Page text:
The “emotional contagion” study dramatically rips off a curtain that separated Facebook’s public face and its backstage. Publicly, Facebook woos us with a vision of a social information stream shaped by our individual needs and networks; backstage, the folks behind the curtain are pulling levers to find more efficient ways to hijack our attention and sell us stuff. (The frontstage/backstage theory sounds like The Wizard of Oz but is actually Erving Goffman’s.)
I started this blog in April as a means of maximizing the benefit I get from social networks. But over time, I find I like getting the most from social platforms while keeping them at arm’s length. That’s particularly true of Facebook.
The donnybrook between Amazon and Hachette will repeat itself between Facebook and online news sites.
Over the past 2-3 years, Facebook has begun to assume an Amazon-like role in the ecosystem of online news. We have quickly moved from a Web in which you got your readers either from search or from “organic” traffic sources (home-page visitors, regulars, and e-mail subscribers) to one where you get an enormous chunk of your readers directly from Facebook shares.
Not true for business-to-business news sites. Facebook isn’t much of a source of traffic for B2B tech news.
Not true for this blog either. I get 3.5x more traffic from Google+ than Facebook. Twitter, Reddit, and search engines are also bigger sources of traffic for this blog.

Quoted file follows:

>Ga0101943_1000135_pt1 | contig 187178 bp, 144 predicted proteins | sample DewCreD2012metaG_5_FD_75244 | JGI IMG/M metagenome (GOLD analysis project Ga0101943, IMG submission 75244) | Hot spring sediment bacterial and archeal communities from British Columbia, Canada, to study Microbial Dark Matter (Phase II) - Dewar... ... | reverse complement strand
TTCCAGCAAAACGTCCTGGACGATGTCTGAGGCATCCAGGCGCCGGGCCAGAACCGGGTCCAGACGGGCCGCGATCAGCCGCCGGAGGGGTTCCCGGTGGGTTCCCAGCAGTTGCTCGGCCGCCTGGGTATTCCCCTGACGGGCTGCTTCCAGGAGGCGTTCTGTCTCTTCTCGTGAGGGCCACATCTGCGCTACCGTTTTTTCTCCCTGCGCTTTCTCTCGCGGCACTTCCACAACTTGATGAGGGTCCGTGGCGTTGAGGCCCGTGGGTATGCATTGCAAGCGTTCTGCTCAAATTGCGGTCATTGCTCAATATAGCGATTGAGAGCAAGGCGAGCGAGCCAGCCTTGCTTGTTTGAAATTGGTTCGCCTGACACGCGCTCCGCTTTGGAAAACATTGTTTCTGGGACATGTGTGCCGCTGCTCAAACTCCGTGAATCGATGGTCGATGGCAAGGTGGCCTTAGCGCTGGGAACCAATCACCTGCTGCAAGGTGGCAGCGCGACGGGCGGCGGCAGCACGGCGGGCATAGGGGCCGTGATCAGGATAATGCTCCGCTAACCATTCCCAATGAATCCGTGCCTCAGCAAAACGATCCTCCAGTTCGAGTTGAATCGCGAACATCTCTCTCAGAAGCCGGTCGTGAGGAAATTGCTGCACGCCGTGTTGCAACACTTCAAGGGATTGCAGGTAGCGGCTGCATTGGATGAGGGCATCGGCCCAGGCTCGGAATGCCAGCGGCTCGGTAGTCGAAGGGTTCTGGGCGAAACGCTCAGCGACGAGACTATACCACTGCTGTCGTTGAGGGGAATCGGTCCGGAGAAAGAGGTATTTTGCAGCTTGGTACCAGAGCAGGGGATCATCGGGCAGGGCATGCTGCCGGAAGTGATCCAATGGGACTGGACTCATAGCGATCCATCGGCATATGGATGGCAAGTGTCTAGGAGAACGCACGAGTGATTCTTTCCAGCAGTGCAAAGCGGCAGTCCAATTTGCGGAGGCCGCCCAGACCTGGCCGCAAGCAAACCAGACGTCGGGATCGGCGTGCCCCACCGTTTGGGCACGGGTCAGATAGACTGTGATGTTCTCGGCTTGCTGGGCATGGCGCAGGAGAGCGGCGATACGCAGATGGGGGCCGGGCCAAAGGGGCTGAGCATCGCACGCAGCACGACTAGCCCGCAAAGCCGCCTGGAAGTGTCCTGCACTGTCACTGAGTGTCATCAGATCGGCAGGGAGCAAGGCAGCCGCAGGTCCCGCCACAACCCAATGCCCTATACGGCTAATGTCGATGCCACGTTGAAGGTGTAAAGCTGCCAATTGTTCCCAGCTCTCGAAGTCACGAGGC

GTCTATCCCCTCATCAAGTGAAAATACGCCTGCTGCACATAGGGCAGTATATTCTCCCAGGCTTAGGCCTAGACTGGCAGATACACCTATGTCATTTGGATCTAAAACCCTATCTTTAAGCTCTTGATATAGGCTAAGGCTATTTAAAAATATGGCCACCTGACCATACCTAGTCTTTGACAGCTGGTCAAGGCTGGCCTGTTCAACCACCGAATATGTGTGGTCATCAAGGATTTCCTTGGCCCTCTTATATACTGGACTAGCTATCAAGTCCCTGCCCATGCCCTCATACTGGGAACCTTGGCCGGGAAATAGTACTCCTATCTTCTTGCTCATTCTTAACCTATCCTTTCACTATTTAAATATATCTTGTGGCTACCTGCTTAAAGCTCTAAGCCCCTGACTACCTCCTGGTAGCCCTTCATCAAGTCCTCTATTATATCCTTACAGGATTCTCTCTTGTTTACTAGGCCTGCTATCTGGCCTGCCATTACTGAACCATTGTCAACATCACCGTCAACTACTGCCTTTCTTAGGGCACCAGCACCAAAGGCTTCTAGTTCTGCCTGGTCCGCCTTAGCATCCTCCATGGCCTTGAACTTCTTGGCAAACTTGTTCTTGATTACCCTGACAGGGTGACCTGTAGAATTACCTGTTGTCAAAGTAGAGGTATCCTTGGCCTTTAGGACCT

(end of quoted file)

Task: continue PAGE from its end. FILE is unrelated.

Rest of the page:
Still, Rosenberg’s main point is correct: Online periodicals rely on social media for traffic, and it’s only a matter of time until the online news sites start putting the squeeze on.
Scott Rosenberg discusses Jefferson Pooley’s essay about the American idea of self.
Pooley traces the history of personal authenticity through the lens of a mid-20th-century American intellectual tradition — thinkers such as David Riesman and Christopher Lasch. He outlines “the contradiction that is at the core of the modern American self,” which “could be summed up as: Be true to yourself; it is to your strategic advantage.” Our culture, Pooley writes, summons us to “embark on quests of self-discovery that promise to affirm our uniqueness”; then the “self-improvement industries and especially advertising” hitch along for the ride, or hijack the quest for their own ends. The same culture also commands us to “stage-manage the impressions we give off to others as the essential toolkit for success” — to cultivate our personal “brands.”
Choosing to be as Pooley puts it, “instrumental about authenticity” — being yourself because, man, it sells — creates a paradox. It’s like the paradox of the businessperson who learns to meditate on the futility of striving because it helps him close deals. You can make this kind of thing work for a while, but sooner or later it will catch up with you.
The way around the problem is to be in the moment. Be who you are at that time. Paraphrasing a science fiction writer (Roger Zelazny): Closing the sale today doesn’t matter in geological time, but because you are not a rock or a glacier, why should you care about geological time. In 100 years we’ll all be dead, but it’s not 100 years from now, it’s today. And next week won’t be 100 years from now either. It’ll just be next week.